This view of Cicero shows the conflicting views about the functions of the Forum – while many saw the ‘Munera’ as a form of entertainment, others saw it as a bloodthirsty activity, far below their standards. Never, though, are they condemned as a whole, due to the political propaganda attributed to them.
Source 1 describes the role of the ‘aedile’, an office in the ‘Cursus Honorum’. There were typically two ‘aediles’ in office for one year. Caesar’s time as ‘aedile’ is outlined in Source 1. He undertook duties such as decorating the ‘Comitium’ and the Forum, exhibiting games and stageplays, and constructing buildings. Most notable of which, was the ‘Basilica Iulia’ – constructed as an additional area mainly for law courts, as the ‘Basilica Aemilia’ had a limited capacity. The needs of a growing and flourishing Rome needed to be accommodated. The motivation behind the elaborate and generous acts of the aediles, such as Caesar, were arguably solely for political gain; propaganda in the form of a grand statement to the masses.
The Forum Romanum was by no means exclusively a hub for violence, bloodshed, selfishness and political propaganda. Being the archaic equivalent of the Central Business District, the Forum was the site of religious, administrative, social, legal and recreational activity.
Prior to the dictatorship of Gaius Julius Caesar in 45 B.C., there was only one Basilica – the ‘Basilica Aemilia’. A Basilica was a large rectangular building which played host to everything from exercising and shopping, to court hearings and business dealings. By the time of the Late Republic, another was deemed necessary, and who better to rise to the occasion that Caesar. He promptly ordered the construction of the ‘Basilica Iulia’. Yet another location for social activity, the ‘Basilica Iulia’ provided a second major recreational, social and legal hub.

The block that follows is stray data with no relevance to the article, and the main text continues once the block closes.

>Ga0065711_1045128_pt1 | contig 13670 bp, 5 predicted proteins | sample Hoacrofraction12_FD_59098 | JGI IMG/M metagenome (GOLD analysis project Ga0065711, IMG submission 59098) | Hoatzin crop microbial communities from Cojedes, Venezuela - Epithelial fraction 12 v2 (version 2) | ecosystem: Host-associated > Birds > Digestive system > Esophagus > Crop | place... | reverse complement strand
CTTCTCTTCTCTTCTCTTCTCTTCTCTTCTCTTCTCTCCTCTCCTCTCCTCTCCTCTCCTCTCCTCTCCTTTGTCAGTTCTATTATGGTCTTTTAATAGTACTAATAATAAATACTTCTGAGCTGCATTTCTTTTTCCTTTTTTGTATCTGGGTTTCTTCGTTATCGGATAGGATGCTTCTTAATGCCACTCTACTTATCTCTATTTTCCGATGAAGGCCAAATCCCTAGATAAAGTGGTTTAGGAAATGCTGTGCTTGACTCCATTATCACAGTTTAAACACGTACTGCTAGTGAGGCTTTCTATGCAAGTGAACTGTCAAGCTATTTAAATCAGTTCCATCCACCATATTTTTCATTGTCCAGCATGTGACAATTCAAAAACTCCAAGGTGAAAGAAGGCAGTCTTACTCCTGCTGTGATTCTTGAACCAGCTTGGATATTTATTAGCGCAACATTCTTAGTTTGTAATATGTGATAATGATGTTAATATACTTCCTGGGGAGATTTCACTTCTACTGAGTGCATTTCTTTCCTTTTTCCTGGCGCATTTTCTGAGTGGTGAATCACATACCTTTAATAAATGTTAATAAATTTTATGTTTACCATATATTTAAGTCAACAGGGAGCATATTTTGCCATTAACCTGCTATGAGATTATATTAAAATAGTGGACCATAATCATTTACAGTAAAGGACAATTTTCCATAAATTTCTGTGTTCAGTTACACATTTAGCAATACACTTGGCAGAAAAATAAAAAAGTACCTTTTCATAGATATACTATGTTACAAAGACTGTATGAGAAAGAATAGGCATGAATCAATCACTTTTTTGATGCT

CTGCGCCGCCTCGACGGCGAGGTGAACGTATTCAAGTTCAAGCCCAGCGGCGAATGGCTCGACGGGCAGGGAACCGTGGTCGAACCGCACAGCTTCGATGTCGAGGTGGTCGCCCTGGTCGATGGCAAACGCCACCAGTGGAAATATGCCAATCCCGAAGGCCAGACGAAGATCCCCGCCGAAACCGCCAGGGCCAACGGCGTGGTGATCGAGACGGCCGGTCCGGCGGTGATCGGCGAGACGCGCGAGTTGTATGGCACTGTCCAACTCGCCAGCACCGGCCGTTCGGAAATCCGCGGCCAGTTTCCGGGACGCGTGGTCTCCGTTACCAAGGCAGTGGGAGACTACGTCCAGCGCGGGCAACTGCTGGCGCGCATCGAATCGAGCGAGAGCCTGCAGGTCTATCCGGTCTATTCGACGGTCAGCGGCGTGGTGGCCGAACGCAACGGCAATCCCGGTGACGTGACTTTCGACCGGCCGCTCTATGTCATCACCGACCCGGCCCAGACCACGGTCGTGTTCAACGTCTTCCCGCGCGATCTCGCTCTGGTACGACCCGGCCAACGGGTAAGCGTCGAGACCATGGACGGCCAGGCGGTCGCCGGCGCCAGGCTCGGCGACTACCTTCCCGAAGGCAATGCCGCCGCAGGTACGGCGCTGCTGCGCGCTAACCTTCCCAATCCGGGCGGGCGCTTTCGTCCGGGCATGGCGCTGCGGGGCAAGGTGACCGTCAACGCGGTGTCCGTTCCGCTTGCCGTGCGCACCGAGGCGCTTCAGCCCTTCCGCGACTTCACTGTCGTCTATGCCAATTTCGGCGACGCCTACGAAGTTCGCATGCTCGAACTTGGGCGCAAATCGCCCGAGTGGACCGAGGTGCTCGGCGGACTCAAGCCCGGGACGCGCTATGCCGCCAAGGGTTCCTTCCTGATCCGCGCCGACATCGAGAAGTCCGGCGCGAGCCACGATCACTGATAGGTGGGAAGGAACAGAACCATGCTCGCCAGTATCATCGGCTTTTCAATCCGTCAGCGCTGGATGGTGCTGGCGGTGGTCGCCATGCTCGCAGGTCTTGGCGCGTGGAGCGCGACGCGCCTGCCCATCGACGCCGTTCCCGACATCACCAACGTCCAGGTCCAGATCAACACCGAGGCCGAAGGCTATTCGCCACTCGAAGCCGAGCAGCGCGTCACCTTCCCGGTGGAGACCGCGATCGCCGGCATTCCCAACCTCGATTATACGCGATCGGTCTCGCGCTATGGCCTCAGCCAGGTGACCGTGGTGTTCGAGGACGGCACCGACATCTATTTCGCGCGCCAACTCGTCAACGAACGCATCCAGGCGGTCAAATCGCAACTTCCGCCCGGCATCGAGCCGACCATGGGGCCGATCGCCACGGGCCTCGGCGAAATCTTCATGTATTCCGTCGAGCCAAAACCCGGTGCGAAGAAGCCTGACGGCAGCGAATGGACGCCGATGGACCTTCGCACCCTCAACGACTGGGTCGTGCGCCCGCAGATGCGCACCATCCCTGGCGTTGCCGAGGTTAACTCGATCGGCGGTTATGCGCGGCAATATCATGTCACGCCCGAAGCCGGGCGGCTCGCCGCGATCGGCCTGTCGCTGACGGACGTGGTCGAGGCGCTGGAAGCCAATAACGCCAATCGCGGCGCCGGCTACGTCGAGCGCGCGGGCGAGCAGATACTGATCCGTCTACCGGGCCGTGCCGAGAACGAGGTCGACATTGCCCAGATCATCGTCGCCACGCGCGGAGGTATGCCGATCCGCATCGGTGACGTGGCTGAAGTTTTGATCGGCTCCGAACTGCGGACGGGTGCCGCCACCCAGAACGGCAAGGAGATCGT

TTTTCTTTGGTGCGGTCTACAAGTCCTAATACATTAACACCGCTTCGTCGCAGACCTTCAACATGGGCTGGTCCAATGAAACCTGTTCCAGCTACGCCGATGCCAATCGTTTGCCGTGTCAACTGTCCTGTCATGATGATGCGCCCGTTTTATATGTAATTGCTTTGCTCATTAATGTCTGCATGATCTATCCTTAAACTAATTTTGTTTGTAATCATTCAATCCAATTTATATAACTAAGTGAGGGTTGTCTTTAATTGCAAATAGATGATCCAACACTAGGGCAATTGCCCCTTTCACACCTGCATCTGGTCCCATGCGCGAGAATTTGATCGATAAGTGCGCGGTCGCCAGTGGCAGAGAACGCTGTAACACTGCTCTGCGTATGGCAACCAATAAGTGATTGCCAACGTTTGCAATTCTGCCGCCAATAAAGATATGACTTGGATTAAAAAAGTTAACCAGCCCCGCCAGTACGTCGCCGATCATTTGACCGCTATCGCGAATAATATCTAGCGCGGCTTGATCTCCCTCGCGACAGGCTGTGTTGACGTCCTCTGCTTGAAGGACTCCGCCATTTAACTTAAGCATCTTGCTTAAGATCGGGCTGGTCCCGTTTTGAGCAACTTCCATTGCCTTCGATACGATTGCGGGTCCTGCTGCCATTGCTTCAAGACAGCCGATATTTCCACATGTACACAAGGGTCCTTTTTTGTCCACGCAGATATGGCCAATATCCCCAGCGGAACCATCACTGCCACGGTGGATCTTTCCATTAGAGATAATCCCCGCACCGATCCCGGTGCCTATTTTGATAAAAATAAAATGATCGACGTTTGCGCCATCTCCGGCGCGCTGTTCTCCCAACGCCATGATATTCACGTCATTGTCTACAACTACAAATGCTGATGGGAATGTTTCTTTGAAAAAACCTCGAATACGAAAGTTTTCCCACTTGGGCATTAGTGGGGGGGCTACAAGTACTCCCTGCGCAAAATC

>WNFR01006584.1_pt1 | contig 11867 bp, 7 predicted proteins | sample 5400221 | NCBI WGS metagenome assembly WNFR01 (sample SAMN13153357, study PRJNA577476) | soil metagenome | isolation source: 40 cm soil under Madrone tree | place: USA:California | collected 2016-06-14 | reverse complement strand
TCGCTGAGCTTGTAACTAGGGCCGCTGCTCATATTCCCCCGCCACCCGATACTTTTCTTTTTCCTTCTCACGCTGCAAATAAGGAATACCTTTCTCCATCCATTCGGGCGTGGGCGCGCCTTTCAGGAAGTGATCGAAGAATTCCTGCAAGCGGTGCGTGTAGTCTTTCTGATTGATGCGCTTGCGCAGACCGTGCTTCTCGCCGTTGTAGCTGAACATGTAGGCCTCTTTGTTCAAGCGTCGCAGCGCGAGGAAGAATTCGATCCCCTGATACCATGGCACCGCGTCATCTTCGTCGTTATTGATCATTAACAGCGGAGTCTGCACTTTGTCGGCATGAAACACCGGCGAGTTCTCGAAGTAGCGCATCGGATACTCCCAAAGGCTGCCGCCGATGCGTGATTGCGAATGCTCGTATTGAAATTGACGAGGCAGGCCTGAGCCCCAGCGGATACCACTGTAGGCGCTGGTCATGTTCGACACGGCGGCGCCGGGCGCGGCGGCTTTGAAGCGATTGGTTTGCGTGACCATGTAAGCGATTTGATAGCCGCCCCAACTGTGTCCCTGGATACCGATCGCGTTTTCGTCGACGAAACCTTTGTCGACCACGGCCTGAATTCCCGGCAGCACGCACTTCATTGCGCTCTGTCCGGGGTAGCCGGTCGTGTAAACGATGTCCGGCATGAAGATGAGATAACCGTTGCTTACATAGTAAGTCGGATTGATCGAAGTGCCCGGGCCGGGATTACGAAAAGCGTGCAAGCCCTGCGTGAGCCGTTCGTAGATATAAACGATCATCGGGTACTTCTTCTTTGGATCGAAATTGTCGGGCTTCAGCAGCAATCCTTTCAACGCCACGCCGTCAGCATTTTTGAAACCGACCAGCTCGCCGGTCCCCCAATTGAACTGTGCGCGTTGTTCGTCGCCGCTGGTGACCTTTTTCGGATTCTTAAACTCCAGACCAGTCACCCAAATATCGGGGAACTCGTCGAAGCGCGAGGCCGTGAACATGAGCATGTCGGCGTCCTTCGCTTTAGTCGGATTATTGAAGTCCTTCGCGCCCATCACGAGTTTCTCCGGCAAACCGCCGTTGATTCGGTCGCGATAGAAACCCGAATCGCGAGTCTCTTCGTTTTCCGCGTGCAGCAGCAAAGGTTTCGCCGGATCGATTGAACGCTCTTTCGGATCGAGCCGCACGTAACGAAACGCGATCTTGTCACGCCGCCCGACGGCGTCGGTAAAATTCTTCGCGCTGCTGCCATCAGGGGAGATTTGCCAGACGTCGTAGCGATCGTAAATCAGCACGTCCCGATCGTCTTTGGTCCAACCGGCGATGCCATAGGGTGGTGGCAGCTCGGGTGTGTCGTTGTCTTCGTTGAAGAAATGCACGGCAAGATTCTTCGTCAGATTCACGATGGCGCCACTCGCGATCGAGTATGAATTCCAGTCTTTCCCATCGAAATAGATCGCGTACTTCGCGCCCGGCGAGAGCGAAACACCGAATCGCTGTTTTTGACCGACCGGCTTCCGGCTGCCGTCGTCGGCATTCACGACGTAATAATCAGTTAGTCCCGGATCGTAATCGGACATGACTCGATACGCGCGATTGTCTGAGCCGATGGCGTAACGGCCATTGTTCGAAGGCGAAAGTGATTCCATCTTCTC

Religion was a core aspect of Roman culture. Being polytheistic, they had numerous gods and goddesses. Consequently, a number of temples, shrines and altars were erected in their honor.
The Forum Romanum as it is today, with Rome's first temple featured - the Temple of Saturn
The Temple of Saturn (‘Saturnus Aedes’) housed a statue of Saturn, the Roman god of agriculture. It was also home to the ‘Aerarium’, which was the State Treasury. The inscription “Senatus Populusque Romanus Incendio Consumptum Restitut” on the front of the Temple of Saturn is symbolic of Rome’s ability to endure and persist. Through fires and Barbarian invasions (such as the Gallic sacking of Rome under Brennus, in 390 B.C.) had continuously crippled Rome, each time they bounced back and adapted. The aspect of Religion within Roman society, specifically as a component of the Forum, was a testament to the Forum’s wide range of activities.
The Temple of Vesta, the goddess of the hearth, was a symbolic place for the Romans. The Vestal Virgins tended to Rome’s eternal fire, which was never to be extinguished. Again, it’s symbolic of Rome’s audacity and determination never to die out.
In conclusion, the Forum Romanum served a variety of purposes and functions, such as administrative, political, civil, social, religious and legal ones. While many buildings and structures were used for recreation, law and social purposes, violence, bloodshed, vice and propaganda were commonplace too. Political agendas were satisfied, while the masses gained much of the time too. The Forum Romanum definitely was a multipurpose venue, used for a vast and diverse array of functions and purposes, not solely bloodshed, vice and corruption.
Source 1 – Extract from Suetonius, Lives of the Caesars, The Deified Julius, written c. 110 AD.
“When aedile [65 B.C.], Caesar decorated not only the Comitium and the Forum with its adjacent basilicas, but the Capitol as well, building temporary colonnades for the display of a part of his material. He exhibited combats with wild beasts and stageplays too, both with his colleague and independently. The result was that Caesar alone took all the credit even for what they spent in common, and his colleague Maruc Bibulus openly said that his was the fate of Pollux: “For,” said he, “just as the temple erected in the Forum to the twin brethren, bears only the name of Castor, so the joint liberality of Caesar and myself is credited to Caesar alone”.
This essay was written under exam conditions, over a period of 45 minutes. Hence, no references or bibliography are included.